Pat Coffey’s Surgery on Casement Street, Clonakilty is home to two very experienced vets. Pat deals with large farm animals whilst Marta Stephan specialises in small companion animals. Sheila Mullins visits Marta in the surgery to discuss responsible pet ownership in terms of both health and behaviour.
Being a responsible dog owner actually begins with choosing your puppy, according to Marta. Different breeds have different strengths and weaknesses in their temperaments. Marta calls it “breed attitudes” and a responsible owner will investigate which breed will best suit their family or lifestyle before they make this huge commitment.
“When people are buying a new phone they will google all the pros and cons of models but when it comes to dogs, a lot will base their decision purely on aesthetics,” says Marta. “I’m happy for anybody to give me a call beforehand and I’ll give them advice. There is nothing more heartbreaking than having to give away a dog because its behaviour is causing problems.
“A dog doesn’t have to be purebred and I’d always encourage people to visit their local rescue centre. If you understand different attitudes of breeds, you’ll know how a collie-mix, for example, is likely to behave. But beware of this new fashion for deliberate crossbreeds such as Labskys (Labrador and Husky) or Chugs (Pug and Chihuahua). Breeders are mixing just because it is trendy and there is a demand. This practice can result in common breed specific problems (breathing, hips, skin complaints etc) being mixed and multiplied. Paying €400 for a dog that is of no value in terms of breeding – it won’t have any papers – is crazy and again based on aesthetics rather than getting the right dog to be part of your family for the next 15 years.”
The next step for a new dog owner is a visit to the vet for vaccinations and microchipping. Whilst there, discuss neutering your dog and discover the many benefits to this simple procedure; in females you will prevent unwanted litters and avoid breast cancer and other hormone related issues, in males it prevents aggression as a result of sexual frustration around bitches in heat and also reduces the tendency to wander. “Preventing wandering in dogs is more important than people realise,” advises Marta. “If your dog causes a car to swerve on the road, you are liable for any damage caused in that accident. That’s the law.”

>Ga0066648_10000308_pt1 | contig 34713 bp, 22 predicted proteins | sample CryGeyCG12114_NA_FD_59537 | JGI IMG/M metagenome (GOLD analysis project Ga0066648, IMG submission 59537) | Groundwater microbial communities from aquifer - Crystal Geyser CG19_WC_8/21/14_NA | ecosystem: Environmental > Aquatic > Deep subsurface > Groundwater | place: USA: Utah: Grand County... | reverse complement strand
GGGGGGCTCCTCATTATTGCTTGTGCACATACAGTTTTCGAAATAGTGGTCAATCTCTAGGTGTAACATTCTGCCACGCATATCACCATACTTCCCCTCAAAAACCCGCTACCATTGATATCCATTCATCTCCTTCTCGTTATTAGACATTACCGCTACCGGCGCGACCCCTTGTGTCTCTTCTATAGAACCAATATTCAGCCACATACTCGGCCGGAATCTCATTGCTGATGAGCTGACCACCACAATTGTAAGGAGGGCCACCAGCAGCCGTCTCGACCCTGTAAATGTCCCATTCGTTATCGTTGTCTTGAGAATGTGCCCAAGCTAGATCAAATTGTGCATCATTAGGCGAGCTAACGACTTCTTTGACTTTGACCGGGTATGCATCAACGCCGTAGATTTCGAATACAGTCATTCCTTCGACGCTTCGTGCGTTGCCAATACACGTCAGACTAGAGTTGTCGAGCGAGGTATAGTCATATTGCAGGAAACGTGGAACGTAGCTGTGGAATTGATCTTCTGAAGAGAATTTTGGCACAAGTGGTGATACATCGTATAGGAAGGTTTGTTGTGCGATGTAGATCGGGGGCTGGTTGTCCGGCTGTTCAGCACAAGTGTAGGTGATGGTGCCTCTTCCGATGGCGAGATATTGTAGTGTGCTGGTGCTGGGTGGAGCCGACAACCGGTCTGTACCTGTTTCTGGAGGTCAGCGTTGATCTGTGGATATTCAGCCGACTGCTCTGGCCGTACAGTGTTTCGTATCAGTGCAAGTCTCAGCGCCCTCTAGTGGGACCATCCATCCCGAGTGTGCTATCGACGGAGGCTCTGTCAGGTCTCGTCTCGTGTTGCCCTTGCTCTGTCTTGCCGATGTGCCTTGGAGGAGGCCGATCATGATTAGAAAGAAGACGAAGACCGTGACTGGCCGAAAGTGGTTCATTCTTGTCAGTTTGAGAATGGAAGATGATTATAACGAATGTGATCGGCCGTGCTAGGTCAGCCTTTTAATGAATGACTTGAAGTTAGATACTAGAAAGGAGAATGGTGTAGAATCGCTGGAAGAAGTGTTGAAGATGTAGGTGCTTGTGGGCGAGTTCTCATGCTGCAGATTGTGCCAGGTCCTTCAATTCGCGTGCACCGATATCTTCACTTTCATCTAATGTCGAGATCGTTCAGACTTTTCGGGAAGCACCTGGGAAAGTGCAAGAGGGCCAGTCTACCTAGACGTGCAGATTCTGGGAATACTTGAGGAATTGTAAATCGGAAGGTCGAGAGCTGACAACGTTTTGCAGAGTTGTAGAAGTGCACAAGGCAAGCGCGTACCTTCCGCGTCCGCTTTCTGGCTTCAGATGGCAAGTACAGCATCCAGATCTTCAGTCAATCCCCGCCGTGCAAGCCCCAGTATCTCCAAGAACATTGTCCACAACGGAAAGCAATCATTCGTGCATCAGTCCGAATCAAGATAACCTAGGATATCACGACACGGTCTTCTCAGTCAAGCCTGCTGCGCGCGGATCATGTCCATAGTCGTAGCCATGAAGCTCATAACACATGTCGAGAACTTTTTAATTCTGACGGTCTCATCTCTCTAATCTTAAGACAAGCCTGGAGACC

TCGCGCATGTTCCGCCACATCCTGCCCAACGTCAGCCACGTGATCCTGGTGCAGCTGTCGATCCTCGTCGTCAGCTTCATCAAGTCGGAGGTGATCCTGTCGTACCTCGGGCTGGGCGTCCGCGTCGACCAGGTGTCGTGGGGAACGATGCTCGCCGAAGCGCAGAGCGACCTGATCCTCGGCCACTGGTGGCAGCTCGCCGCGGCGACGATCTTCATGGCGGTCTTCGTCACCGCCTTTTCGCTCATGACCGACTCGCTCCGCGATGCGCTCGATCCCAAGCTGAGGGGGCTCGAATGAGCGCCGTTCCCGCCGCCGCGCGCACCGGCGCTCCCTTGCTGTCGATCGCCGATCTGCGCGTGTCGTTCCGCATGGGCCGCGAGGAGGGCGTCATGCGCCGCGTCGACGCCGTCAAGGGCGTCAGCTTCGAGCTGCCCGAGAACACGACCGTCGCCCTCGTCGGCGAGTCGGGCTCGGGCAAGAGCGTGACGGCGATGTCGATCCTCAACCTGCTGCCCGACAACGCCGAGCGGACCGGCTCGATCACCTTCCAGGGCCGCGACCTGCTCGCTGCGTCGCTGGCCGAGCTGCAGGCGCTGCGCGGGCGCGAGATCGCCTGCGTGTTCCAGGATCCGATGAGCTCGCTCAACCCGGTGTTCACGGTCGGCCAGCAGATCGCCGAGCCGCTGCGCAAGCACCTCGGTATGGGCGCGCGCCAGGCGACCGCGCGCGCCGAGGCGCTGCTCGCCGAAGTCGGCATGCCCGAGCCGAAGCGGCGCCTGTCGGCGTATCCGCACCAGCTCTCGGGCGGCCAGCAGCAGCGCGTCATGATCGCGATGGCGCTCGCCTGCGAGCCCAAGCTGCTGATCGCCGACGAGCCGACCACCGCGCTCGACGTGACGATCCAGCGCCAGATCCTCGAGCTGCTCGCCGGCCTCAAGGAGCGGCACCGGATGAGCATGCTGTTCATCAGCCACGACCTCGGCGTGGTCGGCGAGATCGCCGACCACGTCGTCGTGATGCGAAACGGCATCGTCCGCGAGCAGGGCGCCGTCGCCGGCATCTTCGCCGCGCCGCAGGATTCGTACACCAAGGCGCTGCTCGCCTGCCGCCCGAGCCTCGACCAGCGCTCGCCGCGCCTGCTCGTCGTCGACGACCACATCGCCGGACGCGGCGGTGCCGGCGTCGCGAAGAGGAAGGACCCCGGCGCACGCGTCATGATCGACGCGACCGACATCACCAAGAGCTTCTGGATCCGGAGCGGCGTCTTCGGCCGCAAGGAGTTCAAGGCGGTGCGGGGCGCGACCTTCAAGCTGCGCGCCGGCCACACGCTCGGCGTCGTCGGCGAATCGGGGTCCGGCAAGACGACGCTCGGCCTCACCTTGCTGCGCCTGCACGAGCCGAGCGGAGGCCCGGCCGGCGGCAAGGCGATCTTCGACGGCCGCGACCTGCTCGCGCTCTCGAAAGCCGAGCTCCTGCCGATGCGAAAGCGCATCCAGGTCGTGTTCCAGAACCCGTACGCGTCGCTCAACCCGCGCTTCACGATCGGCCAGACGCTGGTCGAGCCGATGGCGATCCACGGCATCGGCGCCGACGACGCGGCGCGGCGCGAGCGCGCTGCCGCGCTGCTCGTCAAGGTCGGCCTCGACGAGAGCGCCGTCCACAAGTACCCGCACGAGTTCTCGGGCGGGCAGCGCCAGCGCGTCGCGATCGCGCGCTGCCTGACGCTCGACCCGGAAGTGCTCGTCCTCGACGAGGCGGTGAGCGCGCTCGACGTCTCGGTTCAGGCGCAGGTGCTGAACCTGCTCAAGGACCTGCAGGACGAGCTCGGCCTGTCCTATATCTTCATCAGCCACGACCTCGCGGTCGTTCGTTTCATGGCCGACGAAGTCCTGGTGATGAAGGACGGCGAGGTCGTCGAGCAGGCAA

Marta strongly believes “a pet is a pet and it’s wrong to think of earning money back from selling puppies – something that’s actually not so easy to do. Let breeders do the breeding.
“Spaying in females is best done before the first heat or definitely before they are one year old. It’s a simple operation with a speedy recovery time. It’s not expensive and far cheaper than the alternative.
“Common myths about neutering, that I can assure you are not true, are that females can become more aggressive or put on weight. Too much weight is only ever the result of too much feeding!”